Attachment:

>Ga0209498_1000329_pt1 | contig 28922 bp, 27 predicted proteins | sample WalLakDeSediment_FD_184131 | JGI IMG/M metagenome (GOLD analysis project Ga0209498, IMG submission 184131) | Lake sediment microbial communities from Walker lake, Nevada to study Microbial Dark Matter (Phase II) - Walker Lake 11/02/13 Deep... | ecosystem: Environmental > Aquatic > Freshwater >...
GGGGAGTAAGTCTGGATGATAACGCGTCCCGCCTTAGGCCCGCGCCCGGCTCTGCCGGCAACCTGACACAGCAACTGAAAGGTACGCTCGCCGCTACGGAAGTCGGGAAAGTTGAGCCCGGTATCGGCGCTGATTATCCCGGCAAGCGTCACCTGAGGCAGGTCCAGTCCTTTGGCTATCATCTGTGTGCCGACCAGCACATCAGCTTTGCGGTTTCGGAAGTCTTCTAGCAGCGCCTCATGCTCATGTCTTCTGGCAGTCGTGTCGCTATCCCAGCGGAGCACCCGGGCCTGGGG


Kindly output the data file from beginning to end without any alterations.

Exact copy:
>Ga0209498_1000329_pt1 | contig 28922 bp, 27 predicted proteins | sample WalLakDeSediment_FD_184131 | JGI IMG/M metagenome (GOLD analysis project Ga0209498, IMG submission 184131) | Lake sediment microbial communities from Walker lake, Nevada to study Microbial Dark Matter (Phase II) - Walker Lake 11/02/13 Deep... | ecosystem: Environmental > Aquatic > Freshwater >...
GGGGAGTAAGTCTGGATGATAACGCGTCCCGCCTTAGGCCCGCGCCCGGCTCTGCCGGCAACCTGACACAGCAACTGAAAGGTACGCTCGCCGCTACGGAAGTCGGGAAAGTTGAGCCCGGTATCGGCGCTGATTATCCCGGCAAGCGTCACCTGAGGCAGGTCCAGTCCTTTGGCTATCATCTGTGTGCCGACCAGCACATCAGCTTTGCGGTTTCGGAAGTCTTCTAGCAGCGCCTCATGCTCATGTCTTCTGGCAGTCGTGTCGCTATCCCAGCGGAGCACCCGGGCCTGGGG